In the real world Paralympic sports are underfunded compared to traditional athletic sports. In a more optimistic setting with better accessibility for athletes & racers what kind of people might we have being team representatives & competitors?

— Bryan


Thanks for the question! I’m not someone who knows a lot about sports, but your question connects to the broader idea of what a more optimistic and accessible setting would be like, and that is something that I can speak to.

Like many things in our culture, sports are something that takes resources to participate in, especially for top athletes. These resources include time, equipment, and the ability to travel. A key aspect of better funding is that it would allow more people to have access to the resources needed to participate. This means more participants and better inclusion of people with other marginalized identities, such as people of color.

Another thing worth talking about is that the current state of accessibility is more inclusive of people with some disabilities and less inclusive of others. One of these areas of less accessibility that I want to highlight are disabilities that are strongly affected by the behavior of others. For example, multiple chemical sensitivity (MCS) is a condition where people experience flu-like symptoms when exposed to even low concentrations of certain chemicals. Petrochemical fragrances tend to be a big problem for people with MCS, and petrochemical fragrances are in a lot of things that most people use every day, like laundry detergent, hand soap, shampoo, deodorant, and sunscreen. This means that being in a crowd can take a huge toll on people with MCS. While there are carbon filter masks that people can wear, they make it harder to breathe and muffle voices, which isn’t an option for athletes or performers. Creating accessibility for participants with MCS at any live event means shifting community norms around fragrance and grooming product use, as well as creating institutional changes at event spaces to stop the use of fragrance dispensers, scented hand soap, and scented trash bags.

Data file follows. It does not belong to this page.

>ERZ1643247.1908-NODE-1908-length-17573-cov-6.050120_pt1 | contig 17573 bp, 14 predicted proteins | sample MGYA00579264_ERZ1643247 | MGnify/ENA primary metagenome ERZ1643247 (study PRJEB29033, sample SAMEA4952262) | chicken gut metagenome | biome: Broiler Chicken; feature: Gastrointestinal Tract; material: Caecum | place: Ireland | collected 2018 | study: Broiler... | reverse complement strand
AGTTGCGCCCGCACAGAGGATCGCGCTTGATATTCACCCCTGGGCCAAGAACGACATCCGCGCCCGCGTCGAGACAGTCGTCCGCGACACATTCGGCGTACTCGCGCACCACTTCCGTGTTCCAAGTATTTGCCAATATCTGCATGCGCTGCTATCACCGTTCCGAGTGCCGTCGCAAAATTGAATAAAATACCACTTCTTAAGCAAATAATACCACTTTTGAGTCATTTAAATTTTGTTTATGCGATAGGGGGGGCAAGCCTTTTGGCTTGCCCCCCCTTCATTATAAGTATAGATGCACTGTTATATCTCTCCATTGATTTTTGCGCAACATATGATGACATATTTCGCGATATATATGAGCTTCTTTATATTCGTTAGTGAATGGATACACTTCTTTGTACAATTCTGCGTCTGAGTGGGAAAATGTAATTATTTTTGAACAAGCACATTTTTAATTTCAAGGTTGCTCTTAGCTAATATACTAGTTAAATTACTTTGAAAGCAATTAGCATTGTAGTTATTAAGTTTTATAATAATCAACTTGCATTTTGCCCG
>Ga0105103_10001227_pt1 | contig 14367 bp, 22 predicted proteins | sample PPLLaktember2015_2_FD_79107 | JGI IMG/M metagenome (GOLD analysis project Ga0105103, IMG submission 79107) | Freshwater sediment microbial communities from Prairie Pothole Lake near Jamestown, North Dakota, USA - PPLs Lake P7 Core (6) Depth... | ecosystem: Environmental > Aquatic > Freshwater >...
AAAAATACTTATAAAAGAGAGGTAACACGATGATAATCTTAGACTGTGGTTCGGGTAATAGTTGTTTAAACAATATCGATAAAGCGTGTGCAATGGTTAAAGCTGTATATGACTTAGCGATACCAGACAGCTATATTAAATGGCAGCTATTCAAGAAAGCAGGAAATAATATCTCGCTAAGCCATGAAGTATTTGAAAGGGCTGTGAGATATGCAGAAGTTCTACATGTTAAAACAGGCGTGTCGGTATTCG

Finally, given that the Paralympics is a sporting event, I want to recognize that it is inherently going to be more inclusive of some disabilities than others. For example, any condition that has frequent, unpredictable flare-ups or that causes pain and fatigue are going to limit people’s ability to participate in a way that other conditions don’t. There may be ways to be more inclusive of people with these conditions, such as having more flexible timing options, but, personally, I’d also love for folks to do more to push the boundaries of what a sport is. People have suggested adding chess as an Olympic event, and I’d love to see that happen for both the Olympics and Paralympics. However, that idea isn’t for everyone, and that is okay too.

I hope that this gives you some helpful ideas and good places to start in your exploration of this topic.

Good luck with your project,

— Fay from Writing Alchemy

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